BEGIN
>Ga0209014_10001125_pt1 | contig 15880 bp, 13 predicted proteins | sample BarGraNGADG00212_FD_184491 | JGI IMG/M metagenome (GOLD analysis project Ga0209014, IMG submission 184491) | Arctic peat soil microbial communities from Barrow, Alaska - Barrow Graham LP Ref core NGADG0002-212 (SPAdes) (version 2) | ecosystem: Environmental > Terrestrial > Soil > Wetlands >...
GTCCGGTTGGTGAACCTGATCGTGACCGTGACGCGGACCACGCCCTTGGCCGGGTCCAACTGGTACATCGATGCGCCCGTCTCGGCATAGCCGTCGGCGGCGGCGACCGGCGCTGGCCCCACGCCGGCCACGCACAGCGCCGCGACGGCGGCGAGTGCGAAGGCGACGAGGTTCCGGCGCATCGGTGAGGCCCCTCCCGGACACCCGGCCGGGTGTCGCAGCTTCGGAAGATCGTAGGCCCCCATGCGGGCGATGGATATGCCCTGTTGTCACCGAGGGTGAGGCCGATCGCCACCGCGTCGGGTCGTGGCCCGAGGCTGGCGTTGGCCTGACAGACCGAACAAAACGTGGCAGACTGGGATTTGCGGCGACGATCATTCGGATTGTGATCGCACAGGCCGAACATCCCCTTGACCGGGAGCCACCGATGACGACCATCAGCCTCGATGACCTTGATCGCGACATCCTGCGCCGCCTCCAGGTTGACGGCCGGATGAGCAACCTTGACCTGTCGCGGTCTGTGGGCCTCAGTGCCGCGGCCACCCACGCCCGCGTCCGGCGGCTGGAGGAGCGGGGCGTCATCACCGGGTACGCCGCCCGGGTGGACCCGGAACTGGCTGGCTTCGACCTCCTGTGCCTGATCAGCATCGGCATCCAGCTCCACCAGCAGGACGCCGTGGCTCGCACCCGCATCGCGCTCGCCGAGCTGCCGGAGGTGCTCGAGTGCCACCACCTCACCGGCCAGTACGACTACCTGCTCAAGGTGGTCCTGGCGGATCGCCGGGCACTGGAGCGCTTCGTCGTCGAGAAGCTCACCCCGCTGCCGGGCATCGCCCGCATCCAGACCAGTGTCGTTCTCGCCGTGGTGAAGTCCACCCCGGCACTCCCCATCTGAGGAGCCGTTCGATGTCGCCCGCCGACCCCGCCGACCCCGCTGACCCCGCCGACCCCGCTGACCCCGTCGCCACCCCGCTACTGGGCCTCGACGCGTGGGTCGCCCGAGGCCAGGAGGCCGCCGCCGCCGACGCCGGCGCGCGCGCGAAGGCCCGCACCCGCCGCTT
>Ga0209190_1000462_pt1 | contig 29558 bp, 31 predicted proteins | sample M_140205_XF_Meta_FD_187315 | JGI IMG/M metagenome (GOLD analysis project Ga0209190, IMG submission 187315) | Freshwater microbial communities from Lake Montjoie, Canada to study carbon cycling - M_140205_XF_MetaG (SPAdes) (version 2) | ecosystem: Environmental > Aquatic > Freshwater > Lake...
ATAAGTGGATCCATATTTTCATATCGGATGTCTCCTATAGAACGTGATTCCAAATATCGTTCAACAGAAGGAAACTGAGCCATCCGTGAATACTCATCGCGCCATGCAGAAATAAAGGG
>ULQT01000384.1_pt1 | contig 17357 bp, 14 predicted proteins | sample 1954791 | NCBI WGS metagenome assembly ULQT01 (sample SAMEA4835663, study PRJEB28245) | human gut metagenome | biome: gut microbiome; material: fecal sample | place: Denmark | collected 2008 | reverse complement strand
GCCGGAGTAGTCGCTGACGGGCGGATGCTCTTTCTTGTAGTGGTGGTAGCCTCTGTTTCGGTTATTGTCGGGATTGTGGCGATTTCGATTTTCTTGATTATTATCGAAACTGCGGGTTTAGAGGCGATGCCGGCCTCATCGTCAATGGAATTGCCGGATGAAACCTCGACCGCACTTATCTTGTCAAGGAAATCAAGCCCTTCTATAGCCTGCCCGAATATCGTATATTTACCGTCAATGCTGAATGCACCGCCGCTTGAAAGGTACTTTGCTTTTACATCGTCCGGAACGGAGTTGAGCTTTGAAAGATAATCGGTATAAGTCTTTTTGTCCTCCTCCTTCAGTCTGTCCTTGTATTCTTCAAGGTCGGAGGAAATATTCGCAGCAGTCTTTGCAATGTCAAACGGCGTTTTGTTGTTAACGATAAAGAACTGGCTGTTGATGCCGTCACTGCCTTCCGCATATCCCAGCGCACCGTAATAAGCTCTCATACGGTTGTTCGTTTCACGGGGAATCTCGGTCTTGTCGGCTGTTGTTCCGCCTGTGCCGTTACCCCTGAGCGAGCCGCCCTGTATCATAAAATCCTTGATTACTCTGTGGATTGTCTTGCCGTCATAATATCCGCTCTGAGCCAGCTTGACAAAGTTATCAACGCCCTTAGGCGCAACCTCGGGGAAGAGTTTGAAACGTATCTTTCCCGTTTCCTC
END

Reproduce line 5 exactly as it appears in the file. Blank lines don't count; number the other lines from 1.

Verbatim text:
>ULQT01000384.1_pt1 | contig 17357 bp, 14 predicted proteins | sample 1954791 | NCBI WGS metagenome assembly ULQT01 (sample SAMEA4835663, study PRJEB28245) | human gut metagenome | biome: gut microbiome; material: fecal sample | place: Denmark | collected 2008 | reverse complement strand